By now, most of us have seen at least portions of the wonderfully teentastic TV show Gossip Girl. The series is based on the snippy Cecily Von Viegesar series Gossip Girl books of the same name. A few of the teen librarians I know really like this series, and I watch the show every once in a while, so i decided to pick up the book and see what all the hubbub was about.
I was not disappointed. Von Ziegesar creates a fantastic and ugly view of New York from the view of the teen elite. Nothing is out of limits, and nothing is too outrageous. Booze, drugs and parties are a constant fact of life, and sex is as commonplace as a box of tissues on a coffee table.
The first book in the series starts with Serena van der Woodson returning to New York after having been kicked out of boarding school under suspicious reasons. Serena returns to a not-so-loving crowd. Outcast by her former friends, Serena tries to put the pieces of her life back together. Despite her wild-child reputation, Serena is seemingly bland in comparison to Blair Waldorf. Blair is a lot of fun, and I suspect will be the one to track as the series progresses. Blair is bitchy, bossy and knows what she wants. She’s also a hopeless romantic with big dreams and high hopes of losing her virginity to Nate and making Serena’s life miserable. Blair is the biggest obstacle in Serena’s life throughout the book, they girls share a strange love-hate relationship that is common with most best-friends. The competition over looks, wit, style, etc.
Von Ziegesar’s writing style is witty, sharp and is very much a Sex and the City for teens. In between series of chapters are Gossip Girl Blasts, posts on a fictional website summarizing the drama going on with the main cast of the book. This is our introduction to the series on the first page of the book.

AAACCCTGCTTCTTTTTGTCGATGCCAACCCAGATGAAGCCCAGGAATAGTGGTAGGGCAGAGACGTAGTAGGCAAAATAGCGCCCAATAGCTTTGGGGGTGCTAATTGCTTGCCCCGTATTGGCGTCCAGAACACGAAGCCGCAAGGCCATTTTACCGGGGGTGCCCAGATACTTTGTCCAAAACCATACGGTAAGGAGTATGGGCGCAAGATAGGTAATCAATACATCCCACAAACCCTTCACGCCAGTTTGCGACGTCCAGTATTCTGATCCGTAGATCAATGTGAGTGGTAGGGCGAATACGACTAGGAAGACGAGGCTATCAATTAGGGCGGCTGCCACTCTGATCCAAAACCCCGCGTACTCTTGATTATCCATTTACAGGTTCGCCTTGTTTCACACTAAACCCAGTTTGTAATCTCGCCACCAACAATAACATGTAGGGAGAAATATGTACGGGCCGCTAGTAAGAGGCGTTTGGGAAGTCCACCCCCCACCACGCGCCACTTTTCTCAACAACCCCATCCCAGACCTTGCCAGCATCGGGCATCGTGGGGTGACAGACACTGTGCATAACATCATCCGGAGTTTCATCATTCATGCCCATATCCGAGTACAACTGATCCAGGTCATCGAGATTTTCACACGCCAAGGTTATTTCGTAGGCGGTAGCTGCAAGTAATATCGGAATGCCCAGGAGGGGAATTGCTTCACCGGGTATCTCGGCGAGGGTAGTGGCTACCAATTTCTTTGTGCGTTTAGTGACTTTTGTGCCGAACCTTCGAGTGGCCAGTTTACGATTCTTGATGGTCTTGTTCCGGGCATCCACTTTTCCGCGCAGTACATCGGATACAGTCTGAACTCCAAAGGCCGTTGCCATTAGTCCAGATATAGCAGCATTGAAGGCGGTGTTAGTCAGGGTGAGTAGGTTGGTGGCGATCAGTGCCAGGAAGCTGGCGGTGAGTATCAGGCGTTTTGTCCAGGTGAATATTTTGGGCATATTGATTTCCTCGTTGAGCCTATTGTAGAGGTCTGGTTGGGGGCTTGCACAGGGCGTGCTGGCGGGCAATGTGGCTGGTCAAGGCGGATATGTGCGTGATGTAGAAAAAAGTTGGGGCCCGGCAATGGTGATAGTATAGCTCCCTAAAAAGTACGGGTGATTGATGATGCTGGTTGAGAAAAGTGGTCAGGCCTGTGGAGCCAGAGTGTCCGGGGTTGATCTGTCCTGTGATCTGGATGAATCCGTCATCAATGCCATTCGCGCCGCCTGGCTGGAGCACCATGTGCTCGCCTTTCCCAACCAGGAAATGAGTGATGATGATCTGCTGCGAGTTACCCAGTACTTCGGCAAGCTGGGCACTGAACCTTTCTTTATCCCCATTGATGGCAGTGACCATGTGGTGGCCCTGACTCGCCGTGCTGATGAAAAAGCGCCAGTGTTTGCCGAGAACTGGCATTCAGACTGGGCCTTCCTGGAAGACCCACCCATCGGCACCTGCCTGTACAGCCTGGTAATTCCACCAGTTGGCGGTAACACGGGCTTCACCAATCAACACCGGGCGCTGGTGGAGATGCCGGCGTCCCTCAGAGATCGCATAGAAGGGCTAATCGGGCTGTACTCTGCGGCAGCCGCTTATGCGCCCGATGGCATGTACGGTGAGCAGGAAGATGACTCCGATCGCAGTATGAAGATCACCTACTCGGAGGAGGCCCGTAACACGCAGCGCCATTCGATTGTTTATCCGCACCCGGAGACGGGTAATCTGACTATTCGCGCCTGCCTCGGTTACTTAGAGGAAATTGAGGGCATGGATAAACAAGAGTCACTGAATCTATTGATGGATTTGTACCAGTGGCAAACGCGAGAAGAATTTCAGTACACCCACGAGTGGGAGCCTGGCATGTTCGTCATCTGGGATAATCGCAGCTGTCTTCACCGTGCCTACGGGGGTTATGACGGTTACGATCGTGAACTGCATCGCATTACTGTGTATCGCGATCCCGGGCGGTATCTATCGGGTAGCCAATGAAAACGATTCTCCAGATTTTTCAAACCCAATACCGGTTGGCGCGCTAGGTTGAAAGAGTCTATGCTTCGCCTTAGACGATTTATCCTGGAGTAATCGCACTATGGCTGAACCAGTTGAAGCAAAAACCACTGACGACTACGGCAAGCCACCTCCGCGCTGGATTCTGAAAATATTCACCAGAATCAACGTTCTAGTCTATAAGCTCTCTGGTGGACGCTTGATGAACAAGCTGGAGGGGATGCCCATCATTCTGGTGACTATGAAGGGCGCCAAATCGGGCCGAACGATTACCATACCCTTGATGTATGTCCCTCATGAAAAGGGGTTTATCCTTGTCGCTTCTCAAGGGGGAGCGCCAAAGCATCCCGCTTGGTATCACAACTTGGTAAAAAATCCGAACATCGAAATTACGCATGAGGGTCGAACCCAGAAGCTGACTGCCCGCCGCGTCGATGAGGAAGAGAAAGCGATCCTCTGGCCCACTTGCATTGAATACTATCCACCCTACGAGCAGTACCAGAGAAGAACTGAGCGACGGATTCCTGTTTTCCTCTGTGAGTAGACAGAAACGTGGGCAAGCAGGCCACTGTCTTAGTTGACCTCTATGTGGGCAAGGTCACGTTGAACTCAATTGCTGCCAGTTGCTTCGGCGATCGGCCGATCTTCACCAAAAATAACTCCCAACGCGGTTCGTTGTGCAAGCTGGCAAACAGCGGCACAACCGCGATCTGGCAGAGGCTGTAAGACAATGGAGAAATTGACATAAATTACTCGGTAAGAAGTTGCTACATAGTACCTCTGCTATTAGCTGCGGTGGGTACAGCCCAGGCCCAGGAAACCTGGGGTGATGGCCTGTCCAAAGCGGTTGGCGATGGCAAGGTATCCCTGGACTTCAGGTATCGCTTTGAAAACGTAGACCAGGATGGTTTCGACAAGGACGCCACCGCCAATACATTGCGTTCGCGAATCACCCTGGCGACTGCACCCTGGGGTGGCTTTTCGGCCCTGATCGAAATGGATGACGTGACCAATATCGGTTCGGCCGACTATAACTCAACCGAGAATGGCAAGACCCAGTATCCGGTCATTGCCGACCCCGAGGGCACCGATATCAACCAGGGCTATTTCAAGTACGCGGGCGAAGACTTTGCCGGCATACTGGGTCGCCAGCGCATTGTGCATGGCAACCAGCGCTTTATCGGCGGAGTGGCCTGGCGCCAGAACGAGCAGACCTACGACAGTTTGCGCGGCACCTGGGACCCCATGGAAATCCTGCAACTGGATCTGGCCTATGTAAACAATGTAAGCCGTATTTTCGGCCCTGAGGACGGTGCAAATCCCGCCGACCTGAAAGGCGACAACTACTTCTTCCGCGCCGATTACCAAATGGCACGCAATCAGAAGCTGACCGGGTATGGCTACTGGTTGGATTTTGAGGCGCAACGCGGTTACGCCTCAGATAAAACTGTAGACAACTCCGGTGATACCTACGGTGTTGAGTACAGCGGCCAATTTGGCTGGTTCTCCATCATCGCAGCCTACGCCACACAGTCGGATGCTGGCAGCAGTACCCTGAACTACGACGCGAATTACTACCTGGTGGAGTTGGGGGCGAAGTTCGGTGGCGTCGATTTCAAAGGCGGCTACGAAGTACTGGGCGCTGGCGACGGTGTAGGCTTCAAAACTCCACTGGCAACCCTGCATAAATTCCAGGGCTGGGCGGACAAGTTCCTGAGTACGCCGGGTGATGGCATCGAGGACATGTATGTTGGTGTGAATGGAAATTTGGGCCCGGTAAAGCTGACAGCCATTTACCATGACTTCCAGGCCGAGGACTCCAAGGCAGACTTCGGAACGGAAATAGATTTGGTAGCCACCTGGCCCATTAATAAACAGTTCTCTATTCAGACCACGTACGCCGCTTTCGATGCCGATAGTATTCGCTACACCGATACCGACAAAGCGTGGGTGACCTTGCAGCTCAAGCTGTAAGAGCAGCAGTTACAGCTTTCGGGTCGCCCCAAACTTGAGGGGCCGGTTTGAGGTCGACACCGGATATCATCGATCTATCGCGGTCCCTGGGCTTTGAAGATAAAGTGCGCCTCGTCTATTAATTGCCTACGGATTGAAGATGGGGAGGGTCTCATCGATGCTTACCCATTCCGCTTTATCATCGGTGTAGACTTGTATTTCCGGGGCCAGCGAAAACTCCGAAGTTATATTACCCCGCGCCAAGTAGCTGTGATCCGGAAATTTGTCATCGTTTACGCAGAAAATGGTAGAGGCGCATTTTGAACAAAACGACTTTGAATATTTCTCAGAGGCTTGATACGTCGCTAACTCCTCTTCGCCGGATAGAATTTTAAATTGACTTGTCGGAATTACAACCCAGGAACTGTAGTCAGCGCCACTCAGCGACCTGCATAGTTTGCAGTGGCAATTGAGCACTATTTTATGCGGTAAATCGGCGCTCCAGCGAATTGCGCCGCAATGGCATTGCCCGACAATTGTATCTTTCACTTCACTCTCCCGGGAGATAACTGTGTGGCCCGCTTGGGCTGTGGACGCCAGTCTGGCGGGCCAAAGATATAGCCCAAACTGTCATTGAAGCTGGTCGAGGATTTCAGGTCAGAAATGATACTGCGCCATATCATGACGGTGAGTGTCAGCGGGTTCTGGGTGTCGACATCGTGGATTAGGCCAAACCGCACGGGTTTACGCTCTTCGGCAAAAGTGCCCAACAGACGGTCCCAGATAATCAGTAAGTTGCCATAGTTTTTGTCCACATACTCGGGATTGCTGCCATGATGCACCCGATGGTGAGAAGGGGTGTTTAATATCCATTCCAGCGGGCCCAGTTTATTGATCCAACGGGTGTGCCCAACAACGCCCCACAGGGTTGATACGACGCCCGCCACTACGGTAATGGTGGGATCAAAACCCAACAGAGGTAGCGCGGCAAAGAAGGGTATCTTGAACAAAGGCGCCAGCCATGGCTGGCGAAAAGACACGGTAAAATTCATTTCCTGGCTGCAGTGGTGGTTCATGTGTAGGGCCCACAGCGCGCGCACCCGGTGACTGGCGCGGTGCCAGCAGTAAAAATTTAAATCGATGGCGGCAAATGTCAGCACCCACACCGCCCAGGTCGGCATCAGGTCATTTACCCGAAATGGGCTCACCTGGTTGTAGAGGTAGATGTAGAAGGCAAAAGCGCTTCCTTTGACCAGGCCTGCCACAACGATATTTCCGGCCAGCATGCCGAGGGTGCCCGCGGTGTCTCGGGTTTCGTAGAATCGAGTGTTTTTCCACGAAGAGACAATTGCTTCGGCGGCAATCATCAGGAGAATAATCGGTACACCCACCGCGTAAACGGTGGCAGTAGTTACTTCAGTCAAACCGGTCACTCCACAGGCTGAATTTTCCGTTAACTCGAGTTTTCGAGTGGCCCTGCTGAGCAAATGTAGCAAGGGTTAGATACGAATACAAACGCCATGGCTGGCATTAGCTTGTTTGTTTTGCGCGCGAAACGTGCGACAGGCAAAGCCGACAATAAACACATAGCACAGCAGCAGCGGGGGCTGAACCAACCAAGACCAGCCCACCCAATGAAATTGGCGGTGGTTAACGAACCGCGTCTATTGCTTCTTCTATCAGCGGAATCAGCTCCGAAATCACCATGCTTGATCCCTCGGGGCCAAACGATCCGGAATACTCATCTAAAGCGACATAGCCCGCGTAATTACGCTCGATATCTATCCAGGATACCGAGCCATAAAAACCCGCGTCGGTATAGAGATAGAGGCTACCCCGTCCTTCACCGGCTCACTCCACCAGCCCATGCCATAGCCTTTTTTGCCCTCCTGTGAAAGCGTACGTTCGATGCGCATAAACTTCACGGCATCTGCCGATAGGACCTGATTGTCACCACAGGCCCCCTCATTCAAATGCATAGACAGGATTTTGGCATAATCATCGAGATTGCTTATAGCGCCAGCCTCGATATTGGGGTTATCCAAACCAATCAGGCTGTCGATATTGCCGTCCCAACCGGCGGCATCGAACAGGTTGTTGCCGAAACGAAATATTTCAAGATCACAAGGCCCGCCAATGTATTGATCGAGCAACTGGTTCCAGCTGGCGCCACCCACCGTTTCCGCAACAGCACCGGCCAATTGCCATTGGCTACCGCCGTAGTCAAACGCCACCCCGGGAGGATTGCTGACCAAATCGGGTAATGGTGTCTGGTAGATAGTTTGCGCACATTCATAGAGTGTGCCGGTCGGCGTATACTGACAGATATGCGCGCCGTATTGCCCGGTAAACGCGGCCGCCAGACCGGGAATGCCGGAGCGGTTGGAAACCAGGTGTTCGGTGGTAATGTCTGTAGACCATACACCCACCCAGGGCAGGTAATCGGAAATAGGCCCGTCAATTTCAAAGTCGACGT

Welcome to New York City’s Upper East Side, where my friends and I live and go to school and play and sleep – sometimes with each other. We all live in huge apartments with our own bedrooms and bathrooms and phone lines. We have unlimited access to money and booze and whatever else we want, and our parents are rarely home, so we have tons of pricavy. We’re smart, we’ve inherited classic good looks, we wear fanstastic clothes, and we know how to party. Our shit still stinks, but you can’t smell it because the bathroom is sprayed hourly by the maid with a refreshing scent made exclusively for us by French perfumers.
The series is a fun ride. If you had as much of a boring high school experience as I did, then you’ll enjoy living vicariously through these can-do-no-wrong teens living the sweet life up in New York’s playground for the rich.Are these books appropriate for teens? That’s for parents to decide. The role models are sketchy, but then again, the smug and the sleazy are all glamorized in a cartoonish way in these novels. Von Ziegesar manages to glamorize and dehumanize the rich with her pen. You feel sad for these neglected teens while at the same time being envious of their freedoms and cash flow.
FINAL GRADE: A
by Cecily von Ziegesar
Little, Brown & Company, 2002
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